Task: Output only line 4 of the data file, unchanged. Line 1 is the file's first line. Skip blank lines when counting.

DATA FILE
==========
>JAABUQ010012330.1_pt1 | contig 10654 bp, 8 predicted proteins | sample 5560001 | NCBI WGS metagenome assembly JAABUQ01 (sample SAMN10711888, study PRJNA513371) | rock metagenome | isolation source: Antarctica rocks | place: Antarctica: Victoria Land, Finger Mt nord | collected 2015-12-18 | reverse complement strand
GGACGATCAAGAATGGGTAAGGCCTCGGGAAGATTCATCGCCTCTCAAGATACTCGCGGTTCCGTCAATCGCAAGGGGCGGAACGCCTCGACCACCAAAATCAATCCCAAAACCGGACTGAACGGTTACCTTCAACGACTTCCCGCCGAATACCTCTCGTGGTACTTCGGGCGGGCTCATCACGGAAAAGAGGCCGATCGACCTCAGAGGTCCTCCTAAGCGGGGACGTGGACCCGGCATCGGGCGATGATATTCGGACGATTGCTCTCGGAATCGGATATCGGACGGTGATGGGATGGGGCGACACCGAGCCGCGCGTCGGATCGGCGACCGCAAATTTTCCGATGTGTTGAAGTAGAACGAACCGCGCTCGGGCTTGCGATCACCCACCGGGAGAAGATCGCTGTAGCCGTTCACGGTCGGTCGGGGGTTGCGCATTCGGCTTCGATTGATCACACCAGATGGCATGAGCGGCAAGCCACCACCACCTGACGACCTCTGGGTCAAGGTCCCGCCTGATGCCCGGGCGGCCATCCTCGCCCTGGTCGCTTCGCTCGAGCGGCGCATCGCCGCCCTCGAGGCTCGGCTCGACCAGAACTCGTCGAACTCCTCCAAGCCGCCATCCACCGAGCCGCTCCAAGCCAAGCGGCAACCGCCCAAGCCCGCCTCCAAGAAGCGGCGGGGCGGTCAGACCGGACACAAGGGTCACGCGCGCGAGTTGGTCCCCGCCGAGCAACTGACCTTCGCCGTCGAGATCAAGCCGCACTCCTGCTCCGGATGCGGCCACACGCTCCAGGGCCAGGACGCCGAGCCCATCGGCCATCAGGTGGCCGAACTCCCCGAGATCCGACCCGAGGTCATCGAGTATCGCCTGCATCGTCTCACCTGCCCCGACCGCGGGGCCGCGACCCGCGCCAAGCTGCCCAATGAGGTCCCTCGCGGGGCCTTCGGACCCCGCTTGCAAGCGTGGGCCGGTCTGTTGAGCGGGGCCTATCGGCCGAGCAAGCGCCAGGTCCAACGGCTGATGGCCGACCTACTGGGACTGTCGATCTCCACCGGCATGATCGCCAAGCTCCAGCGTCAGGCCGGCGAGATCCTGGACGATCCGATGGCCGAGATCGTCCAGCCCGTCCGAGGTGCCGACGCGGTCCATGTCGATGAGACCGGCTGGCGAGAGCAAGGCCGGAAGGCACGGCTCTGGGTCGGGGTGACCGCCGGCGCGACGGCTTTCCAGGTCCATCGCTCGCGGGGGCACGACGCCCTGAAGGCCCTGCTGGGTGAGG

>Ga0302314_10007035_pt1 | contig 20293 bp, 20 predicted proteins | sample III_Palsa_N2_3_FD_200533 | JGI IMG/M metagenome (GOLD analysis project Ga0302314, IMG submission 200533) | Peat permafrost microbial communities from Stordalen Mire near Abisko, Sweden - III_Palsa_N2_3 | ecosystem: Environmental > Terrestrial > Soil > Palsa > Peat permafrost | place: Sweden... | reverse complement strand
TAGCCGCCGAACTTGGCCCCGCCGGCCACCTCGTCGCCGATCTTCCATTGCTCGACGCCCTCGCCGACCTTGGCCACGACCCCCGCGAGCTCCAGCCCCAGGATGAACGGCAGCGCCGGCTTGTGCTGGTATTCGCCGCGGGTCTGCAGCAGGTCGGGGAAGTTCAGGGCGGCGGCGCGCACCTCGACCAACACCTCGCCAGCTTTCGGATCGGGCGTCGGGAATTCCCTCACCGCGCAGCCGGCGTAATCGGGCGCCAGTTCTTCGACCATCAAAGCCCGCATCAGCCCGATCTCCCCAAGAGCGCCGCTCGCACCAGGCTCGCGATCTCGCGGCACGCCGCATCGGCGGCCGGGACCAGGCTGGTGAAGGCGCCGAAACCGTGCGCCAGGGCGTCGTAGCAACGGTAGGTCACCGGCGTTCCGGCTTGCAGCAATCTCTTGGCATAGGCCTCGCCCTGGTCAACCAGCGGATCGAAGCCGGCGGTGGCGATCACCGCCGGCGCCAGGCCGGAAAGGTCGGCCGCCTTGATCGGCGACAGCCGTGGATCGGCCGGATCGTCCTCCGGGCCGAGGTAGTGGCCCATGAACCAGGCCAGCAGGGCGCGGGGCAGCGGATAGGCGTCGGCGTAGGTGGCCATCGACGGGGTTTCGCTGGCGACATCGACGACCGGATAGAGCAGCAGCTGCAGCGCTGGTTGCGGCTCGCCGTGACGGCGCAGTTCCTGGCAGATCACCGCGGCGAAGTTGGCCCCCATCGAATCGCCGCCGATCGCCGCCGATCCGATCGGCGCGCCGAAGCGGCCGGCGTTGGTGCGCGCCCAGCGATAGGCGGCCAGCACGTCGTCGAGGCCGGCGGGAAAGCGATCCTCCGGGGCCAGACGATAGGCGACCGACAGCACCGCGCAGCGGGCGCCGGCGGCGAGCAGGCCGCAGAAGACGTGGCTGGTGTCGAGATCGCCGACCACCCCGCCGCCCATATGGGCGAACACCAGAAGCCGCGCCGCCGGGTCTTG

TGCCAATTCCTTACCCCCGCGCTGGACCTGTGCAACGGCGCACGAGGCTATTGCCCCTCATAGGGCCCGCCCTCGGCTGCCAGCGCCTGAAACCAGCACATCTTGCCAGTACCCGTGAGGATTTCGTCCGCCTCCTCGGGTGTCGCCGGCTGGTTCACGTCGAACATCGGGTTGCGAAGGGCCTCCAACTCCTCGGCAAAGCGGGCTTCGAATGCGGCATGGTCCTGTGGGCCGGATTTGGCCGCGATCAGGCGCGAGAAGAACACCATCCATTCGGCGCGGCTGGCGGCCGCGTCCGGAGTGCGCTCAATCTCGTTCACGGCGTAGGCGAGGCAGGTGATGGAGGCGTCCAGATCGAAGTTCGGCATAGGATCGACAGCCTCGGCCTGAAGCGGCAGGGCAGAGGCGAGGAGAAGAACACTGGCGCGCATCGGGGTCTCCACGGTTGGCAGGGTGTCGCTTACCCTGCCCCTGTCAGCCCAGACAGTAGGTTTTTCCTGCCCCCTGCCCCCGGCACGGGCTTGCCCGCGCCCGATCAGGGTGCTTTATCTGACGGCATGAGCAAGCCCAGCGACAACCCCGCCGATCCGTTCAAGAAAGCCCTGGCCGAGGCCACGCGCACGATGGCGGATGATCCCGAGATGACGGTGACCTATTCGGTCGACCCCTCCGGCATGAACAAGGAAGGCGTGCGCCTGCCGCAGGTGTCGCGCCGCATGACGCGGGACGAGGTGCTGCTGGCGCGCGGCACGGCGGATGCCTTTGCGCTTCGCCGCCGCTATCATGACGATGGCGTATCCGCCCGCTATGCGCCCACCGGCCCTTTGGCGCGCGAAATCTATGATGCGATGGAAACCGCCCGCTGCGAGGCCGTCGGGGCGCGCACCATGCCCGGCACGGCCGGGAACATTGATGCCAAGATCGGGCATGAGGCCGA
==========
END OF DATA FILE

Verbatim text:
TAGCCGCCGAACTTGGCCCCGCCGGCCACCTCGTCGCCGATCTTCCATTGCTCGACGCCCTCGCCGACCTTGGCCACGACCCCCGCGAGCTCCAGCCCCAGGATGAACGGCAGCGCCGGCTTGTGCTGGTATTCGCCGCGGGTCTGCAGCAGGTCGGGGAAGTTCAGGGCGGCGGCGCGCACCTCGACCAACACCTCGCCAGCTTTCGGATCGGGCGTCGGGAATTCCCTCACCGCGCAGCCGGCGTAATCGGGCGCCAGTTCTTCGACCATCAAAGCCCGCATCAGCCCGATCTCCCCAAGAGCGCCGCTCGCACCAGGCTCGCGATCTCGCGGCACGCCGCATCGGCGGCCGGGACCAGGCTGGTGAAGGCGCCGAAACCGTGCGCCAGGGCGTCGTAGCAACGGTAGGTCACCGGCGTTCCGGCTTGCAGCAATCTCTTGGCATAGGCCTCGCCCTGGTCAACCAGCGGATCGAAGCCGGCGGTGGCGATCACCGCCGGCGCCAGGCCGGAAAGGTCGGCCGCCTTGATCGGCGACAGCCGTGGATCGGCCGGATCGTCCTCCGGGCCGAGGTAGTGGCCCATGAACCAGGCCAGCAGGGCGCGGGGCAGCGGATAGGCGTCGGCGTAGGTGGCCATCGACGGGGTTTCGCTGGCGACATCGACGACCGGATAGAGCAGCAGCTGCAGCGCTGGTTGCGGCTCGCCGTGACGGCGCAGTTCCTGGCAGATCACCGCGGCGAAGTTGGCCCCCATCGAATCGCCGCCGATCGCCGCCGATCCGATCGGCGCGCCGAAGCGGCCGGCGTTGGTGCGCGCCCAGCGATAGGCGGCCAGCACGTCGTCGAGGCCGGCGGGAAAGCGATCCTCCGGGGCCAGACGATAGGCGACCGACAGCACCGCGCAGCGGGCGCCGGCGGCGAGCAGGCCGCAGAAGACGTGGCTGGTGTCGAGATCGCCGACCACCCCGCCGCCCATATGGGCGAACACCAGAAGCCGCGCCGCCGGGTCTTG